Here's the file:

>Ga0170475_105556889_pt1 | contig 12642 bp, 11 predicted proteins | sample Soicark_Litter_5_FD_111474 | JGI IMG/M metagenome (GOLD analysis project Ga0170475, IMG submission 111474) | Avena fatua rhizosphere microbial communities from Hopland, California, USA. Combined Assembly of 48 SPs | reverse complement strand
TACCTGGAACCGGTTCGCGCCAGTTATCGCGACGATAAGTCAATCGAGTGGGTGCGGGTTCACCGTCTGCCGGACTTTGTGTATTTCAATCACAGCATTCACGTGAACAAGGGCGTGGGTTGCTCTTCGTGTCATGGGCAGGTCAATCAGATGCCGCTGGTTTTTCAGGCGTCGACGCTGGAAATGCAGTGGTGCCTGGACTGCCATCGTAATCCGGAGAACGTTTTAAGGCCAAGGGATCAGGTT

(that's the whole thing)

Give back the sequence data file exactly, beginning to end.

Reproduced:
>Ga0170475_105556889_pt1 | contig 12642 bp, 11 predicted proteins | sample Soicark_Litter_5_FD_111474 | JGI IMG/M metagenome (GOLD analysis project Ga0170475, IMG submission 111474) | Avena fatua rhizosphere microbial communities from Hopland, California, USA. Combined Assembly of 48 SPs | reverse complement strand
TACCTGGAACCGGTTCGCGCCAGTTATCGCGACGATAAGTCAATCGAGTGGGTGCGGGTTCACCGTCTGCCGGACTTTGTGTATTTCAATCACAGCATTCACGTGAACAAGGGCGTGGGTTGCTCTTCGTGTCATGGGCAGGTCAATCAGATGCCGCTGGTTTTTCAGGCGTCGACGCTGGAAATGCAGTGGTGCCTGGACTGCCATCGTAATCCGGAGAACGTTTTAAGGCCAAGGGATCAGGTT